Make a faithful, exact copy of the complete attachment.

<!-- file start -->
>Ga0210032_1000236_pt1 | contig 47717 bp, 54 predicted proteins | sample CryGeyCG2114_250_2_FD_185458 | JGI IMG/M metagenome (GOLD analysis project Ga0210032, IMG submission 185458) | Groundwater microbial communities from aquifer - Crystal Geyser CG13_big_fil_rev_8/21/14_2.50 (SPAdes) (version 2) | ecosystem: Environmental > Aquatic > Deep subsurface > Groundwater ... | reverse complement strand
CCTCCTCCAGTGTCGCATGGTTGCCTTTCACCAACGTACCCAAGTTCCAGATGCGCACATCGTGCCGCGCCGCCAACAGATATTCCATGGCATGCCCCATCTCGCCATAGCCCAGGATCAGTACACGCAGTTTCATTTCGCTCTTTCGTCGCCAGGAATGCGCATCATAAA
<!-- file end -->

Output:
>Ga0210032_1000236_pt1 | contig 47717 bp, 54 predicted proteins | sample CryGeyCG2114_250_2_FD_185458 | JGI IMG/M metagenome (GOLD analysis project Ga0210032, IMG submission 185458) | Groundwater microbial communities from aquifer - Crystal Geyser CG13_big_fil_rev_8/21/14_2.50 (SPAdes) (version 2) | ecosystem: Environmental > Aquatic > Deep subsurface > Groundwater ... | reverse complement strand
CCTCCTCCAGTGTCGCATGGTTGCCTTTCACCAACGTACCCAAGTTCCAGATGCGCACATCGTGCCGCGCCGCCAACAGATATTCCATGGCATGCCCCATCTCGCCATAGCCCAGGATCAGTACACGCAGTTTCATTTCGCTCTTTCGTCGCCAGGAATGCGCATCATAAA